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ICE arrests at courthouse spur protests

Feds seize immigrant at Hall of Justice; it's all about creating fear.

Protesters say ICE is trying to frighten immigrants -- during a public-health crisis

“ICE is not welcome here! ICE is not welcome here!”

The chant filled the air on Monday at a press conference arranged by immigrants’ rights organizations from throughout Northern California and the San Francisco Public Defender’s Office in response to the arrest of Alberto Uc Ponce by ICE agents outside the Hall of Justice in San Francisco last Tuesday.

Protesters say ICE is trying to frighten immigrants — during a public-health crisis

Speakers condemned ICE’s detainment of Uc Ponce as he ascended the steps of the Hall of Justice at 850 Bryant Street as unlawful. In addition to lacking judicial warrants, or arrest warrants signed by a judge, they argued that ICE’s arrest of Uc Ponce was in violation of AB 668, which prohibits civil arrests outside criminal courts, and in violation of SB 54, which prohibits the use of local or state resources to assist federal immigration enforcement, including courthouses.

“We are here today to denounce the tactics that ICE [Immigration and Customs Enforcement] is using that violate our community’s due process rights and the ways in which ICE has continuously attempted to terrorize our people,” said Abigail Salazar, coordinator for the San Francisco Rapid Response Network, which operates a hotline where people can report ICE activity, verifies rumors of local ICE activity, and provides emergency legal representation for undocumented immigrants detained by ICE.

The arrest Tuesday has sparked fear among undocumented immigrants in San Francisco, and many are afraid to access public services, including hospitals and schools, for fear of being approached by ICE. The apprehension to access medical care comes during a public health emergency brought on by the coronavirus.

“We have families calling us, ‘is it ok to take my kids to school, or to the doctor?’ It’s inhumane that members of our community have to live this way, under terror,” said Rene Saucedo, who represented Graton Day Labor Center and North Bay Rapid Response Network, immigrants’ rights organizations that operate in Sonoma, Solano, and Napa counties.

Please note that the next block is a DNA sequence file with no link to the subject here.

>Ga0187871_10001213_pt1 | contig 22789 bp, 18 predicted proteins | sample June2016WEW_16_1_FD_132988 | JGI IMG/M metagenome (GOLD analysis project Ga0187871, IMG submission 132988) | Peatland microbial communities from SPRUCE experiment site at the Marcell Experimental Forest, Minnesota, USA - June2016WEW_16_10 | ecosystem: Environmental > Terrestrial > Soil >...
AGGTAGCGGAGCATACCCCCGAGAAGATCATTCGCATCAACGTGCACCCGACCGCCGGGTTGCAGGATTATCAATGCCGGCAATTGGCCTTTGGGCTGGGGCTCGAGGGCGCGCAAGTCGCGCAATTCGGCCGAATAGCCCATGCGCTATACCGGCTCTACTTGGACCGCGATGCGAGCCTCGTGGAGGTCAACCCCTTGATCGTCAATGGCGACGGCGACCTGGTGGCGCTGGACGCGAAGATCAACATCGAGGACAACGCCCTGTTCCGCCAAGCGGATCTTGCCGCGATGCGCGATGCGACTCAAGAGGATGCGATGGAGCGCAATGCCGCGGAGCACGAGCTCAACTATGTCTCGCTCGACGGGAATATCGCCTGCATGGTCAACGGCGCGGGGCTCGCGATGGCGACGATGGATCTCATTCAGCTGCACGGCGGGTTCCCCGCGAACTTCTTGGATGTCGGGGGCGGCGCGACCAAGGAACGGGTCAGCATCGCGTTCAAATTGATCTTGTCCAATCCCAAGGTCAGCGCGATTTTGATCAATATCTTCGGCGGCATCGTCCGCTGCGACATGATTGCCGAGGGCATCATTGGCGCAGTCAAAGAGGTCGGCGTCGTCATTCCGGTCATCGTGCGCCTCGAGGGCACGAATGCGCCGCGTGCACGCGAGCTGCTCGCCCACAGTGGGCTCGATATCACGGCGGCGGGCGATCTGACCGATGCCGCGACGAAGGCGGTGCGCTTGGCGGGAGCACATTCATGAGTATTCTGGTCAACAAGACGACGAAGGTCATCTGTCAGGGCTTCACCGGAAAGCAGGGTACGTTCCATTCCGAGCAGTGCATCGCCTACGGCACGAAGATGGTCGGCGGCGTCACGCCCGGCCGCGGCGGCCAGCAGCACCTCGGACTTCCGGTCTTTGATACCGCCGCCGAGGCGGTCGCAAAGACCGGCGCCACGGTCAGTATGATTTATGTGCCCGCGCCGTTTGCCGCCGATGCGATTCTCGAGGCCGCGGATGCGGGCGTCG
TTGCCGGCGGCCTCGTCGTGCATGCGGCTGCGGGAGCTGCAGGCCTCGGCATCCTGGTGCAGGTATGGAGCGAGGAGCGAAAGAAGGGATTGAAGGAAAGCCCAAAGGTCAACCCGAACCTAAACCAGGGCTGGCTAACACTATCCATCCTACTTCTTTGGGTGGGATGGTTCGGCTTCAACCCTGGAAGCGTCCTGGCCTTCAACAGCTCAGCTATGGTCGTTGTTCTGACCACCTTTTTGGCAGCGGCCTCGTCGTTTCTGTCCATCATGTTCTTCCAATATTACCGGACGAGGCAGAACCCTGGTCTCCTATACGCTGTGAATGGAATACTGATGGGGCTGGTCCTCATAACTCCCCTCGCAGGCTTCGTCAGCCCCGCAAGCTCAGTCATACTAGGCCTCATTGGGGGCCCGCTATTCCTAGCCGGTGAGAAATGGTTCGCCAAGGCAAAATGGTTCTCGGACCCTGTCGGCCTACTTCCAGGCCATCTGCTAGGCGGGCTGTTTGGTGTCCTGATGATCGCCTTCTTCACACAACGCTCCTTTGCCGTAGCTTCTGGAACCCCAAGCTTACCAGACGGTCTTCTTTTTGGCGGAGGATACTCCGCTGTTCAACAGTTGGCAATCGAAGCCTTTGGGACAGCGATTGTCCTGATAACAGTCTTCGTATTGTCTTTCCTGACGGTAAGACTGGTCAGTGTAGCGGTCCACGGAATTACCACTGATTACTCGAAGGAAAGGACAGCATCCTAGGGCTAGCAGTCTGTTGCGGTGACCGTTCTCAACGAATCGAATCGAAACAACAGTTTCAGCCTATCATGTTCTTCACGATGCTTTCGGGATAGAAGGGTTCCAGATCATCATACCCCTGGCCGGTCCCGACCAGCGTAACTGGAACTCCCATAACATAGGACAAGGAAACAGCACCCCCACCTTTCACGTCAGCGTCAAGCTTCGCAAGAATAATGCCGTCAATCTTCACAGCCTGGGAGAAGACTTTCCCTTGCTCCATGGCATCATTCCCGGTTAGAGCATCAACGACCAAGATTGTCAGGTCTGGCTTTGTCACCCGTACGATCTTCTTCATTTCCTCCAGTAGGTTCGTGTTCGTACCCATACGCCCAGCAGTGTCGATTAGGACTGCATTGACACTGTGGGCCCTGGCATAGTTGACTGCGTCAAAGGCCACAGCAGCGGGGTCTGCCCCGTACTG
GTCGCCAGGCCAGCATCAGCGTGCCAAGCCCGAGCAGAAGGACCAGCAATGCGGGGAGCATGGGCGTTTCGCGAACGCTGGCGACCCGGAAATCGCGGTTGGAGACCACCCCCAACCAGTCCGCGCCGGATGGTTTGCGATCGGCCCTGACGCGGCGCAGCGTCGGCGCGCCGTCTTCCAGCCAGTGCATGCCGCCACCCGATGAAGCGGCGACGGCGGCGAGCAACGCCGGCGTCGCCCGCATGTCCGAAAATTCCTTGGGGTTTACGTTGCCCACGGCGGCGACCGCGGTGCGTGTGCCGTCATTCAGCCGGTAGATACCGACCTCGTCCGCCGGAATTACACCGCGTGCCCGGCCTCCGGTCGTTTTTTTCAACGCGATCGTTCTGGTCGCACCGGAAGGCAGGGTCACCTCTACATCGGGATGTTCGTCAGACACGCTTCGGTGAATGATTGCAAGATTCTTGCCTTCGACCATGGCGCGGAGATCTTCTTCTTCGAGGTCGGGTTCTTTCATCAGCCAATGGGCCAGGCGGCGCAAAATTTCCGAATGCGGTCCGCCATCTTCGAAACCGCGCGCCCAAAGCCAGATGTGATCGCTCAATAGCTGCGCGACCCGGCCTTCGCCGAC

The behavior by ICE apprehending immigrants outside courthouses is not unique to San Francisco. On February 18, two individuals in Sonoma County were approached by ICE outside of court on the way to their immigration hearings, detained, and ultimately deported. The ICE officials did not possess a judicial permit at the time of either arrest.

The SF Bar Association and its Justice and Diversity Center are concerned, according to Executive Director Yolanda Jackson.

“We care a lot about due process, and we care a lot about the rule of law, and what we’re talking about today, both of those are being violated,” said Jackson.

ICE arrests occurring outside of courts deter undocumented immigrants from showing up for mandatory immigration hearings, testifying as a witness in a trial, appearing in cases where they need a restraining order, or otherwise accessing the justice system, according to Jackson.

“Our courthouses should not be used as bait in enforcing our country’s immigration laws,” added Jackson quoting a 2017 statement by California Supreme Court Chief Justice Tani Gorre Cantil-Sakauye admonishing the US Department of Justice for allowing immigration agents to “stalk” immigrants in courthouses to make arrests.

Francisco Ugarte, managing attorney of the Immigration Defense branch of the Public Defender’s Office, echoed Jackson’s concerns around the unlawful actions of ICE, and expressed concern about the precedent that allowing such tactics could set.

“It’s a very dangerous precedent that we have this police force showing up outside court houses and taking people away from their communities… it’s mindboggling that they would try and attempt this. What’s next, hospitals?” said Ugarte.

Ugarte said that despite the risk of setting a destructive precedent, it’s too early to know conclusively whether ICE’s tactic of making arrests outside courthouses will continue. He said it’s an inefficient form of policing and primarily a tactic to drive fear into immigrant communities rather than a scalable strategy for ICE to implement widely.

Nonetheless, Ugarte promised that the Public Defender’s Office will continue to act if ICE persists in using this courthouse ambush tactic to make arrests.

“We can’t assume that ICE is changing their behavior. If they [ICE] continue to conduct operations outside of the courthouse, we will adjust our strategies and protect people’s fundamental rights to attend court,” said Ugarte.

“We do not want people to be afraid, or all of our work will go for naught. It’s easy to say, but I’ll say it again, do not be afraid,” said Jackson.

If you want to help report ICE activity in your area, contact your local Rapid Response hotline. Find the hotline for your county at https://ccij.sfbar.org/materials/. To learn more about best practices for using the hotline as well as information around ICE’s tactics for detaining immigrants, visit https://www.ilrc.org/san-francisco-rapid-response-network-lessons-learned-and-best-practices.

If you or a loved one held in immigration detention needs free legal help, call the San Francisco Public Defender’s immigration hotline at 415-553-1428. For the public defender main office, which is staffed from 8-5, call 415-553-1671.